Holy crap! What's this? It can't be, can it? It is! It's the newest installment in our continuing comparison of the ways in which even a company new to the world of toys can outpace the industry's old guard by making good decisions - "DC Direct schools Mattel."
Having created an obervation satellite gone terribly haywire, the Dark Knight must try to reverse his mistakes before it is too late.
Well, one thing DC definitely needs to work on is these back-of-the-card bios. One sentence? Really not enough to sum up the character. Yes, it's very "to the point," but sometimes you need a little more than that. Tell us about the OMACs, and how he teamed up with Blue Beetle, Mr. Terrific and a bunch of other heroes to save the day, nearly sacrificing himself in the process. Something. Anything! One sentence is lame - even if you can't put it on the card (since all the figures share the same one), you could at least put it on the website. Right now all the site says is "the Dark Knight emergers from the shadows of the miniseries event that rocked the entire DC Universe," which is even worse than what's on the card. Plus, for the record? While that bio may sum up the majority of his role in Infinite Crisis, it actually has zero to do with this particular figure.
During the Battle of Metropolis, Batman, along with Robin and Nightwing, completely kicked Deathstroke's ass. And they did it without getting a scratch on them. Bats only got hurt when a building collapsed and he pulled himself out of the rubble.
This figure is a first for DC Direct -
they've never done a "battle damaged" character before. The closest they've come, really, is the tattered cape on "Hush" Superman. But for a first effort, they really did an excellent job. Jack Matthews handled the sculpt, based on Phil Ramirez's artwork. Batman is big and bulky, especially in the upper body, and has a look of grim determination on his face. It's not easy to recognize the Ramirez style unless you're looking for it - this could very well be Frank Miller, Jim Lee, Andy Kubert... any number of artists. Such is the strong visual identity of Batman.
And really, the damage has been done superbly. His cape, always the first to go, is completely tattered. There's a big rip in his suit on the left thigh, and another near the top of his left glove. His right shoulder is almost entirely exposed, and half his batsymbol has been ripped away to expose his chest. Holes in his cape across his shoulders go all the way down to the skin beneath, and his cowl is torn on both sides, exposing small wisps of his hair - and yes, they're sculpted. There's even a big gash on his utility belt, and one of the pouches is missing. This really is excellent work.
Batman stands 7" tall, if he's upright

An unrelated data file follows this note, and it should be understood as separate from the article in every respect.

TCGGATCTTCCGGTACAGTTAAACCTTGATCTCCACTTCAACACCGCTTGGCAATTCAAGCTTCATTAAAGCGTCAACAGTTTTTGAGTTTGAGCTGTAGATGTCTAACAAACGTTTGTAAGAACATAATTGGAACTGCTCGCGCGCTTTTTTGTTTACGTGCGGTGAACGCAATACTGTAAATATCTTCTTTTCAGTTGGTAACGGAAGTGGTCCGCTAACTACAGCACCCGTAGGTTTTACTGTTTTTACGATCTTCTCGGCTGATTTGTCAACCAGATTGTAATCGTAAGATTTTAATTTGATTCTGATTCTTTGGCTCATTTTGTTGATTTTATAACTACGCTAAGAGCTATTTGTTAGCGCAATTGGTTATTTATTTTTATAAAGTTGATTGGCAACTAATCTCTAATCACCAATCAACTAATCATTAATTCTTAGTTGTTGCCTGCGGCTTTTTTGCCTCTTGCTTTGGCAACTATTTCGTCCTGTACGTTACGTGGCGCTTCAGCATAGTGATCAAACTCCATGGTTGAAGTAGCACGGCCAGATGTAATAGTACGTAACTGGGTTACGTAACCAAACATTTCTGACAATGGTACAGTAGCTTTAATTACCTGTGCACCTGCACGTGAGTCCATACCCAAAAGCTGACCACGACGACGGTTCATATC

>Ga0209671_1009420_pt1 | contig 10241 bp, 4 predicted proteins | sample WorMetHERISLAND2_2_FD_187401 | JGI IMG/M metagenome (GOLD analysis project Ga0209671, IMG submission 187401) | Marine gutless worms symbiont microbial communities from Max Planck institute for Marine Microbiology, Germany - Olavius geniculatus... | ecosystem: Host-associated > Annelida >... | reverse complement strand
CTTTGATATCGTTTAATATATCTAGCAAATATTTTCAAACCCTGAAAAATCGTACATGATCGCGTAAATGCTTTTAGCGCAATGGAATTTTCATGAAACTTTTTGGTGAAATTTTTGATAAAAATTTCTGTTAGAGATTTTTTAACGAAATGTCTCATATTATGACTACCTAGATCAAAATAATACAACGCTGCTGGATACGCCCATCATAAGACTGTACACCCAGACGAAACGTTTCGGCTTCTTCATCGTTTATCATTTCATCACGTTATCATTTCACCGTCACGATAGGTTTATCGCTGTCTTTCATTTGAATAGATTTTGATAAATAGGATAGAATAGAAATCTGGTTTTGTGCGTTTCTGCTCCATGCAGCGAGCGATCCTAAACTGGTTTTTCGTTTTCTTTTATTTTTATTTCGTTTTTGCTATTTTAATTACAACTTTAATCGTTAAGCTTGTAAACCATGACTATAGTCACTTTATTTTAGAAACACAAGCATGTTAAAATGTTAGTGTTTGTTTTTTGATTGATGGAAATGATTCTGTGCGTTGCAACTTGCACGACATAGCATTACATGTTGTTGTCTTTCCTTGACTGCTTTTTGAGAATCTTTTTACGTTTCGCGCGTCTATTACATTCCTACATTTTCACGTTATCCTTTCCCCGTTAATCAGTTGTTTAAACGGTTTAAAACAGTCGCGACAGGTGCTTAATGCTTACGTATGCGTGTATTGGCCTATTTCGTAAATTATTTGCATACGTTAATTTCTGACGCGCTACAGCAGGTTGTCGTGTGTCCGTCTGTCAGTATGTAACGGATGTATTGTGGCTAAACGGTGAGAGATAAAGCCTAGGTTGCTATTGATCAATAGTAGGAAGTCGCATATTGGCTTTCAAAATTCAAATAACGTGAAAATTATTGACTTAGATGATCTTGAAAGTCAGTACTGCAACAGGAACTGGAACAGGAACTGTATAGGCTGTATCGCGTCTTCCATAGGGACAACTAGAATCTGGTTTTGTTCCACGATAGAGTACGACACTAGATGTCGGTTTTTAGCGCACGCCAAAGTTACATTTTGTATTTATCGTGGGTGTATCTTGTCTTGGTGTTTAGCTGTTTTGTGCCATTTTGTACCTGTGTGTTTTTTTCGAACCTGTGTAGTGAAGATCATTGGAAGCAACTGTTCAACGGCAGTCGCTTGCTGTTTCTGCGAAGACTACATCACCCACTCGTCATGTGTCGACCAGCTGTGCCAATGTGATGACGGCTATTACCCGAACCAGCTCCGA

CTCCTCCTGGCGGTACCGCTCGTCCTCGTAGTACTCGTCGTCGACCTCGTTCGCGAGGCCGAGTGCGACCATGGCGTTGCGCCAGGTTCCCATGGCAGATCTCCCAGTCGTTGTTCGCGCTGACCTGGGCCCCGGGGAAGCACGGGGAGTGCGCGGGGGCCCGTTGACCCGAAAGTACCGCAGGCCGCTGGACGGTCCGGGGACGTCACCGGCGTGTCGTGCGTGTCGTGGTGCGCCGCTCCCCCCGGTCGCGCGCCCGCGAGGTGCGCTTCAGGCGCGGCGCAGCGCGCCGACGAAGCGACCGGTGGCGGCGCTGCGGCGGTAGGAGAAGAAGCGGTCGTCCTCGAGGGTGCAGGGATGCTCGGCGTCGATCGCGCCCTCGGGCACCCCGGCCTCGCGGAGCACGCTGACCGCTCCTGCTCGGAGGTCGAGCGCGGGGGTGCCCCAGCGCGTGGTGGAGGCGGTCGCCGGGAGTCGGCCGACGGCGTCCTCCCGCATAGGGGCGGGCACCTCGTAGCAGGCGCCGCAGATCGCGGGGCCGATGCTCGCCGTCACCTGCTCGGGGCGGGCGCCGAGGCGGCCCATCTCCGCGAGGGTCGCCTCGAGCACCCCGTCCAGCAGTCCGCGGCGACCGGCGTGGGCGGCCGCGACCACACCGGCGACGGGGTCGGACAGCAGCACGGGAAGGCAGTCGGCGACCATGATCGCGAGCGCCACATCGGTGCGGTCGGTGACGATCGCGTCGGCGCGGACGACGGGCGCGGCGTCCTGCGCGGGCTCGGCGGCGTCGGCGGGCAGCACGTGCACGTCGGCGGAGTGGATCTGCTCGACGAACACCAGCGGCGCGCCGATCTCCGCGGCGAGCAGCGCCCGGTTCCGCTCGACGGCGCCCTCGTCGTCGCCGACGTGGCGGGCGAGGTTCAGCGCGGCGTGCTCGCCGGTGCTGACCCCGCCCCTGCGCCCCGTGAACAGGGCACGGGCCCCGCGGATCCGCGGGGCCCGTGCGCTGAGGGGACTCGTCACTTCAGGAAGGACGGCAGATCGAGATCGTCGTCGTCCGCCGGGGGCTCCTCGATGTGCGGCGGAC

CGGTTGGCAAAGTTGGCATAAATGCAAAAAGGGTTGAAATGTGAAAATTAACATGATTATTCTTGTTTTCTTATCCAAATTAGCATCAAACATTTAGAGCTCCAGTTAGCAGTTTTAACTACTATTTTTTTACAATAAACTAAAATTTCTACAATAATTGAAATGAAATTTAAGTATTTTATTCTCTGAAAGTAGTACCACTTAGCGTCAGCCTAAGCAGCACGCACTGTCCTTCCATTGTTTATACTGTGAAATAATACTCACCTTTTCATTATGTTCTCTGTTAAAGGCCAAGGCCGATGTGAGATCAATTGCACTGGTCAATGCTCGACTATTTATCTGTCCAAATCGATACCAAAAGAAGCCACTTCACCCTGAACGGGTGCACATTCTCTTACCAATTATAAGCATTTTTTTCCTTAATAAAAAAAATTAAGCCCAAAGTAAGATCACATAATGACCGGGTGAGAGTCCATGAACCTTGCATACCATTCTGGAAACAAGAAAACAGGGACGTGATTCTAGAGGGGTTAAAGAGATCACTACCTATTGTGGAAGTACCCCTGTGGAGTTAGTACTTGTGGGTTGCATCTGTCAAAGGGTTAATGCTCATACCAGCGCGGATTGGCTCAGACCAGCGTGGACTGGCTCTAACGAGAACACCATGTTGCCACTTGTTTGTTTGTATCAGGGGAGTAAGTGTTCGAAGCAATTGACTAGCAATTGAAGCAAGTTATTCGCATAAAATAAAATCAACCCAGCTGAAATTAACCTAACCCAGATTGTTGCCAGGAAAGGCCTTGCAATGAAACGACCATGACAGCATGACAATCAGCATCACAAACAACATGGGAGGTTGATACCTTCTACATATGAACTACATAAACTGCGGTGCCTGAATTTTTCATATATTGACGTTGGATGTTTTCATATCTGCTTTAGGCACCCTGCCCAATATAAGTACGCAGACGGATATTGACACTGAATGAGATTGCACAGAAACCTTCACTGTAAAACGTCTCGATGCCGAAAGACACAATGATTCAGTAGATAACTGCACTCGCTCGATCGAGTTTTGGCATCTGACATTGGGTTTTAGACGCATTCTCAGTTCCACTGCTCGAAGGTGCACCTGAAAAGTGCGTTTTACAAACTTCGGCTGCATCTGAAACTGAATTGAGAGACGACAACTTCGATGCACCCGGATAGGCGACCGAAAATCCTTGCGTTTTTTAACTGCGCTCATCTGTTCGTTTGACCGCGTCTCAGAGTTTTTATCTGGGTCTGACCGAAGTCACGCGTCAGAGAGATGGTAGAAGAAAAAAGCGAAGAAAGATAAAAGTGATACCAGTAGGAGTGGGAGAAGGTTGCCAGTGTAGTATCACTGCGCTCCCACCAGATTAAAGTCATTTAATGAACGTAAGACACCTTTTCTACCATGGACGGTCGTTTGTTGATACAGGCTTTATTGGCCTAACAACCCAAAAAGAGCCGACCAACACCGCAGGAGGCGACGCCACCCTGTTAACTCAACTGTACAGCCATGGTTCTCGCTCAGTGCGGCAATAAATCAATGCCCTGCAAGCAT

(the packaging for this wave sees all the figures given dynamic poses in the blisters), but then his stance looks weird, like his feet are too close together or something. Of course, if DCD would give their figures appropriate articulation, that wouldn't be a problem. As it is, though, Batman makes out slightly better than usual. He has hinges ankles and knees, peg hips, peg gloves, hinged elbows, balljointed shoulders, a balljointed neck and - get this - a torso hinge. Wow, seriously? Way to go, DC! Hell, if his hips were balljointed, this could almost pass for a complete figure. The shoulders are very tight - so much so, the plastic is getting gouged and scored just by turning them. The arms won't hang straight down, but they're still better than the Superman/Batman figures in that regard.
You will want to check the paint before you buy. The colors are great, even if the figure is in blue, while the comic saw him in black. The flesh tone is consistent all over, which is always good to see.
The grey of his suit is dark, and is tinted with blue. His utility belt is a muted gold, while the rip in it reveals a small flash of silver. The bit of hair you can see through the mask are black, and there's some detailing between his teeth - it's not between all the teeth, which may be evidence of a bad paint wash, but it might also be an intentional choice, to suggest he's bleeding from the mouth. The exposed skin of his body is detailed with a speckling of rusty paint, which could just be dirt from the battle, but is more likely to be blood spatter. So why do you need to check the paint? because all those thin strands of his costume that hang over his skin could easily be painted too heavily, making them thicker than they should be.
Batman doesn't have any accessories, sadly.
Yes, we always say it's stupid that anyone would release a Batman figure without a Batarang, but there's something else this particular version should have: a gun. Yes, Batman - that ultimate proponent of non-lethal force - got so angry and disgusted during Infinite Crisis that he was willing to shoot the main villain, who was lying helpless on the ground, in the head. Holy crap! Go Batman!
Infinite Crisis Batman isn't the best Batman figure ever released, not by a long shot. But he is very good, and that counts for something. And while this basic figure will be available - sans battle damage - in an upcoming Infinite Crisis four-pack, right now he's unique: this is a battle damaged "variant" that's 100% new sculpt. When most companies throw a BD figure our way, it's maybe got one or two new parts and a few painted-on rips and tears; DC Direct went above and beyond. When Mattel made a battle damaged variant of their Unmasked Batman, the thing was a huge disappointment (not to mention impossible to find). When DCD does it, it's a whole new toy, evenly packed with the rest of his assortment. Yes, some accessories would have been good, but even without them, DC Direct has once again schooled Mattel.